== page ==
I’m a professional photographer based in Scotland and working throughout Europe. This blog however is more general – about anything that catches my eye as I live and create…..
I am available for portrait commissions in central Scotland and further afield – see my main website for more information – www.rhiannonconnelly.com
Cambo Estate ,in the East Neuk of Fife, is somewhere that has been on my radar for quite some time , but just never managed to visit. It is particularly known for a wonderful display of snowdrops. So when the weekend arrived with bright blue skies I knew exactly where I wanted to go.
On arrival we discovered three buses had got there just before, and my heart sank a little. But my fears were needless as the grounds are so extensive that they can easily absorb quite large numbers.
You can take a few different routes – and first off we followed the burn down to the sea. The woodlands were so full of snowdrops that it really does feel like spring must be around the corner. At the end of the Estate grounds you come out at a point where the golf course and the Fife Coastal Path cross. I made a mental note to come back over to Fife sometime soon to walk a stretch of the path.
Doubling back we walked up the glen , past the main house and around the stables. Heading across to the cafe we walked through the winter garden – planted up not only with snowdrops of many varieties, but also hellebores and a lot of beautifully chosen dark leafy plants. The contrast of greens and purple black shades was stunning.
By now we did need a wee cuppa. The cafe is inside , but in a kind of covered courtyard. Decked out with twinkly lights and a few outdoor heaters it looks very pretty.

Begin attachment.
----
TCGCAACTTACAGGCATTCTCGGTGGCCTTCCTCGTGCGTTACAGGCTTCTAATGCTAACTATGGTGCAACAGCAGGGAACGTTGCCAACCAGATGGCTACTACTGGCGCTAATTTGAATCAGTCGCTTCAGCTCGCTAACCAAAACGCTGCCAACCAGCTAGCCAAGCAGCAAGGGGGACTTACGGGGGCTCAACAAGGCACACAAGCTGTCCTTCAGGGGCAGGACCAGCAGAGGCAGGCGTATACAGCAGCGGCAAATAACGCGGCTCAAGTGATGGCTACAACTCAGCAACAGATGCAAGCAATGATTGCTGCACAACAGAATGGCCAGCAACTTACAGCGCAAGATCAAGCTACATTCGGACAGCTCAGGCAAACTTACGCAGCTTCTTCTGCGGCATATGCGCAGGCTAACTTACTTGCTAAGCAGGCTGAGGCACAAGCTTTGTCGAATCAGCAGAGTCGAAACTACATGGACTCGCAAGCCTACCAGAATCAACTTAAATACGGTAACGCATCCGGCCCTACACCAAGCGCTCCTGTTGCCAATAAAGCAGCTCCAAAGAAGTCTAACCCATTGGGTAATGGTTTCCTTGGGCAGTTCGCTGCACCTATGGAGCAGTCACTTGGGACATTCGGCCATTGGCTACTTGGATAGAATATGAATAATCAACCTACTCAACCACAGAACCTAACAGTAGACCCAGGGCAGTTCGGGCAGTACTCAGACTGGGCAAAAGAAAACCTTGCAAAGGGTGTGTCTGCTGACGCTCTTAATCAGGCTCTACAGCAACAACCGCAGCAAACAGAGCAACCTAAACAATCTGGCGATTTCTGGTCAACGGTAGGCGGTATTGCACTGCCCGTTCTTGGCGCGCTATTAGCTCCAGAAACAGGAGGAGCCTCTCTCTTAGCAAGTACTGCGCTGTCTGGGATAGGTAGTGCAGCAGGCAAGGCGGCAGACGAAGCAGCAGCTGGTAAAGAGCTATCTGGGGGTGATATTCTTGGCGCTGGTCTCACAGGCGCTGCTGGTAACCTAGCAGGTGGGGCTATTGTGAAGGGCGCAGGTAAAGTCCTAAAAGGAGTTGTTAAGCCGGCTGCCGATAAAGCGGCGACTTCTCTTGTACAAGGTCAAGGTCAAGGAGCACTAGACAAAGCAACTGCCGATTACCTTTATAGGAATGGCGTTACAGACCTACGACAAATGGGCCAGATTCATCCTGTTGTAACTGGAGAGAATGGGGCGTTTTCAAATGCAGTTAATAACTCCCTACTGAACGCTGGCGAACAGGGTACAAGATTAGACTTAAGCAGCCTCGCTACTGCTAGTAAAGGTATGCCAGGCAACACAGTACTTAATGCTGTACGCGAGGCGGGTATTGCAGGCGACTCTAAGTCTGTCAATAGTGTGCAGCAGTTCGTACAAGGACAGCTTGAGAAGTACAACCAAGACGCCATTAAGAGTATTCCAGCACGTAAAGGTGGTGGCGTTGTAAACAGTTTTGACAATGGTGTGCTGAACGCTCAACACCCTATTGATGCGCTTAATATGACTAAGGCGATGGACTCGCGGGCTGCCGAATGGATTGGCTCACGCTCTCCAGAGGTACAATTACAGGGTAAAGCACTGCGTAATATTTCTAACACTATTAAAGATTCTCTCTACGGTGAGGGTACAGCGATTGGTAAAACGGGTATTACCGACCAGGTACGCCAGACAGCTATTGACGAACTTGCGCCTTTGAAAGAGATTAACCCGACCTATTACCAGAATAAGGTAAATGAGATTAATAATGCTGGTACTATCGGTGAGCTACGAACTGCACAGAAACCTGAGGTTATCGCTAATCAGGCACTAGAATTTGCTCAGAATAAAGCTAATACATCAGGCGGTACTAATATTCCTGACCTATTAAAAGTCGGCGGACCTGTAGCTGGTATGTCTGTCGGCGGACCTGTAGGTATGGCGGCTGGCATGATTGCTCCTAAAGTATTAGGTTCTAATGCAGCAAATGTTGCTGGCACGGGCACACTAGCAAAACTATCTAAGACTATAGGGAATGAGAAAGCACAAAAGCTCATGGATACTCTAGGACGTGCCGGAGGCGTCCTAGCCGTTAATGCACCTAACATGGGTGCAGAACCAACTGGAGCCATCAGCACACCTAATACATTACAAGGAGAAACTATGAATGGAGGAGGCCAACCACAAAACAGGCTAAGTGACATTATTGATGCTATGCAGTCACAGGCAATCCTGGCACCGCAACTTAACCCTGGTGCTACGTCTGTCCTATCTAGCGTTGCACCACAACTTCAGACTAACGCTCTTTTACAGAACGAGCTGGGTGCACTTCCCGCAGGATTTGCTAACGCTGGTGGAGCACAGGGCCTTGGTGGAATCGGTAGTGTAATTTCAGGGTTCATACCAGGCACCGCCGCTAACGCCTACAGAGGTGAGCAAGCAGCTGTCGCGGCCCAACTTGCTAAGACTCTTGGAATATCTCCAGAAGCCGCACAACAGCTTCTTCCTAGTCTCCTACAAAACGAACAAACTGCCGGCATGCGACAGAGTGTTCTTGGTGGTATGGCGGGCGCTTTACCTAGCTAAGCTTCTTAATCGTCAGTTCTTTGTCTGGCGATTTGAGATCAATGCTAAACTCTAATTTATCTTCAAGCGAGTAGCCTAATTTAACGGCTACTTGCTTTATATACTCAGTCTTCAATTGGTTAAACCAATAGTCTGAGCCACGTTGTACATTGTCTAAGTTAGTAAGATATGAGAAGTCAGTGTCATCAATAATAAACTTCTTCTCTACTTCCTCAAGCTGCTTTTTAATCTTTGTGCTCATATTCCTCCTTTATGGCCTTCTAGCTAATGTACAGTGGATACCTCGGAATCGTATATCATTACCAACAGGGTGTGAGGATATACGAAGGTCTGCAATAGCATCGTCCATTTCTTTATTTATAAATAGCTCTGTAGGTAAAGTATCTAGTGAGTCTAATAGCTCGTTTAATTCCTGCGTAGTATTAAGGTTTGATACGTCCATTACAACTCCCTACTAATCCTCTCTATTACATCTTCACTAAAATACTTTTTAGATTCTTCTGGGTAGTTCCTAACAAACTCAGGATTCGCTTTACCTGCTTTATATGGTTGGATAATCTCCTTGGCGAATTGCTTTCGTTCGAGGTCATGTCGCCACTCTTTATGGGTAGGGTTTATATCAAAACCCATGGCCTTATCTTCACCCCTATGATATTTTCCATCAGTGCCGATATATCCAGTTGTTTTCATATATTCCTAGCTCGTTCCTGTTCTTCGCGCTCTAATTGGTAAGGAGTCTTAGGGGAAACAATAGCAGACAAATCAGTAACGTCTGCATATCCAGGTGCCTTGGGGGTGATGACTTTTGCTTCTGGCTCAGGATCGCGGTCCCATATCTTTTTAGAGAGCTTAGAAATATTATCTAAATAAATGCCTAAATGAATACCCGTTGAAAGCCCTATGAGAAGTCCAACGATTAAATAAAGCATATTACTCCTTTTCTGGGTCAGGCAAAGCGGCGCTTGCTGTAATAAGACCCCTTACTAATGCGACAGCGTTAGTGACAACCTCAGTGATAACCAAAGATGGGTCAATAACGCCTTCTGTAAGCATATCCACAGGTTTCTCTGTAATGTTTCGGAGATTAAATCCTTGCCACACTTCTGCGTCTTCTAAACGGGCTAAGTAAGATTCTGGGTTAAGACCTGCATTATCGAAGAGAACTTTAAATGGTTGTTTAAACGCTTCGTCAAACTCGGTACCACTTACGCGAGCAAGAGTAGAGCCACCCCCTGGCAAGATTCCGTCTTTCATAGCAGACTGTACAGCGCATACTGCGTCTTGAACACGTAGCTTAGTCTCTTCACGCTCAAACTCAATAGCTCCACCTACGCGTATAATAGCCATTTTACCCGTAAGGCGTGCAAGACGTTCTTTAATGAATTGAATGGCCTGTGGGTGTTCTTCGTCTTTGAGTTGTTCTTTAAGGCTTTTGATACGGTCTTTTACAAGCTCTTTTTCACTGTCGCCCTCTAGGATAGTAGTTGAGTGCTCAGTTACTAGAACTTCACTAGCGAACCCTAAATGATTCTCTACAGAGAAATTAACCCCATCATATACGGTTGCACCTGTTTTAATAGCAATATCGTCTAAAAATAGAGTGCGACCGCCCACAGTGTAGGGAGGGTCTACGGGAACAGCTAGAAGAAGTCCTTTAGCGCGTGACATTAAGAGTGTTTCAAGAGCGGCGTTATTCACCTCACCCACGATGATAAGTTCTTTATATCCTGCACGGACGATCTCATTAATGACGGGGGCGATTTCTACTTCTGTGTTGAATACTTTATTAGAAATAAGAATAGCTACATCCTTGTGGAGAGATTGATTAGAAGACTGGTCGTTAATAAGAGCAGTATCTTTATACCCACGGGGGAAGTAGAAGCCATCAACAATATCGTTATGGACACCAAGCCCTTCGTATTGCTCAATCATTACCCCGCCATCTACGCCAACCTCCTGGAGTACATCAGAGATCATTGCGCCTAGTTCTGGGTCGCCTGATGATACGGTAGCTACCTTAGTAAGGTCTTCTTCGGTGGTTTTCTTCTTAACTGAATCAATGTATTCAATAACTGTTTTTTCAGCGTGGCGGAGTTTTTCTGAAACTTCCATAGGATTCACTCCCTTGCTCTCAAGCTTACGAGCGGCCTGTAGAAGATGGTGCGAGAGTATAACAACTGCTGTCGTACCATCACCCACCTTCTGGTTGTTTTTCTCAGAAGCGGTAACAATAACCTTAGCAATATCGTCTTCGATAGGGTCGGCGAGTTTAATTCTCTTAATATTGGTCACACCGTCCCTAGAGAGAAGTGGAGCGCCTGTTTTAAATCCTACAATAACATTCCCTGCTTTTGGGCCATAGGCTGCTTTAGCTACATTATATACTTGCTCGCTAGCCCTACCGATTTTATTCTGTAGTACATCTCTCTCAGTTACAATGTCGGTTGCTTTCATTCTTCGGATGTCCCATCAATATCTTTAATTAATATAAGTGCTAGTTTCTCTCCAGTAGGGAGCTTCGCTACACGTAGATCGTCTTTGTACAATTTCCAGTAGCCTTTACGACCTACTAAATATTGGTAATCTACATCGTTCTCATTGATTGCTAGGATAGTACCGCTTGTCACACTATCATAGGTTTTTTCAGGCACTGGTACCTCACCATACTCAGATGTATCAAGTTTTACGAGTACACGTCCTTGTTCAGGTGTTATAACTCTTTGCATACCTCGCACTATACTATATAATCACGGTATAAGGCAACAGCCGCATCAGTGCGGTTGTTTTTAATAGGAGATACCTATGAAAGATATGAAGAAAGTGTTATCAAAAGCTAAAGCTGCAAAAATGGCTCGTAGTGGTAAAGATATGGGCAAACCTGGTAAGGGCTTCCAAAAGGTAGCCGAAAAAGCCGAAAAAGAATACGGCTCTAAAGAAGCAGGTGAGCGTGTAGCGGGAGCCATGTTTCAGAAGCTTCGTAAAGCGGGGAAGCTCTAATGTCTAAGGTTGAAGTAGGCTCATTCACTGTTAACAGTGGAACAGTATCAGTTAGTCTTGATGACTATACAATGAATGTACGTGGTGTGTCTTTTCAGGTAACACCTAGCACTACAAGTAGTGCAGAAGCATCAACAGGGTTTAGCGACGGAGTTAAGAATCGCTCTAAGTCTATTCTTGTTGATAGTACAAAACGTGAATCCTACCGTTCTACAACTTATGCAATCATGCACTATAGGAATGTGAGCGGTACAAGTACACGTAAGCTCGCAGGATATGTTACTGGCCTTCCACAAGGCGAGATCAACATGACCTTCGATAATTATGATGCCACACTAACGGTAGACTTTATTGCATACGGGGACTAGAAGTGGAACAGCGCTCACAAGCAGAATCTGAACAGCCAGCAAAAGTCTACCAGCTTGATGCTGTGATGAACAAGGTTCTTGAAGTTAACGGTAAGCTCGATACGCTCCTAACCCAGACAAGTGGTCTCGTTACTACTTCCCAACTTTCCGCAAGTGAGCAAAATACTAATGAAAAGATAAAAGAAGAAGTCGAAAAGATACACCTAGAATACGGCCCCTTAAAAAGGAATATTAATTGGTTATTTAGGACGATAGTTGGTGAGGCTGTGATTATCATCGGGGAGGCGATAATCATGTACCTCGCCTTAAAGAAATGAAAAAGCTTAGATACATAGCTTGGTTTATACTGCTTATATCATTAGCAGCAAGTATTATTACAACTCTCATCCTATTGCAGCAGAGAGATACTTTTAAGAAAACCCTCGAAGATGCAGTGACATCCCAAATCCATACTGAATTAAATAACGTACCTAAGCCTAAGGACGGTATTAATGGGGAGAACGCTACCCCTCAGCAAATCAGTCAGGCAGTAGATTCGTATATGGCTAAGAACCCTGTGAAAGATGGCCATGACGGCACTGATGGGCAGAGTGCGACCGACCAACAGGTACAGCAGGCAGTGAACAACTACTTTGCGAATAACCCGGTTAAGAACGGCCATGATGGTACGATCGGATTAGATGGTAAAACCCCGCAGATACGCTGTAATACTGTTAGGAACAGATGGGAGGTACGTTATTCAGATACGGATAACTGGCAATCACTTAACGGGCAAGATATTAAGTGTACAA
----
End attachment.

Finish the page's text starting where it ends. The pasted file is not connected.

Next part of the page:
Afterwards we headed back out to have a look at the walled garden. This was mostly lying still at the moment , but I asked when it would be at its best. All through the summer it is lovely but apparently August is the time to see it in full display.
If you are a true snowdrop fan you can buy very unusual specimens in the plant shop. I went against the grain and came home with a beautiful deep coloured hellebore instead.
The weather certainly played a part as the day was “brisk” but with a bright blue sky, but all together it was a thoroughly enjoyable visit. On another occasion I think I would look for somewhere to stay over as there is a lot to see and do in that corner of Fife.
The eagle eyed amongst you will notice blogging has been a little light around here. The extra day of Leap Year seemed a good excuse to jump back in. Bit by bit I’ll be freshening things up a little, but I’ll still be writing about travel and art inspirations. Thanks for coming back to read and I hope you’ll keep coming back !
Sounding a bit like “Wallace and Gromit” but it really was a “grand day out”. When the Scotrail operator changed I managed to snap up a couple of free rail tickets. Given the choice of destinations I picked Stonehaven on account of its open air swimming pool. And vague recollections of very good fish and chips. It proved to be a good choice. Easily manageable in a day , not too far to walk from the station to the pool or town centre and with more to do than we managed to fit in on one visit.
This year the pool has opened for its 81st season but in the 90s it was threatened with closure and I remember having signed a petition to save it. Fortunately the campaign was successful and the pool has gone from strength to strength ever since , supported by a very active community team. They give it a lick of paint over the winter and it was looking beautifully colourful.
What sets this pool apart is that it is a heated seawater pool. And they are now thin on the ground. I have to wonder why, as the water was so much nicer to swim in than the normal chlorine smelling pools.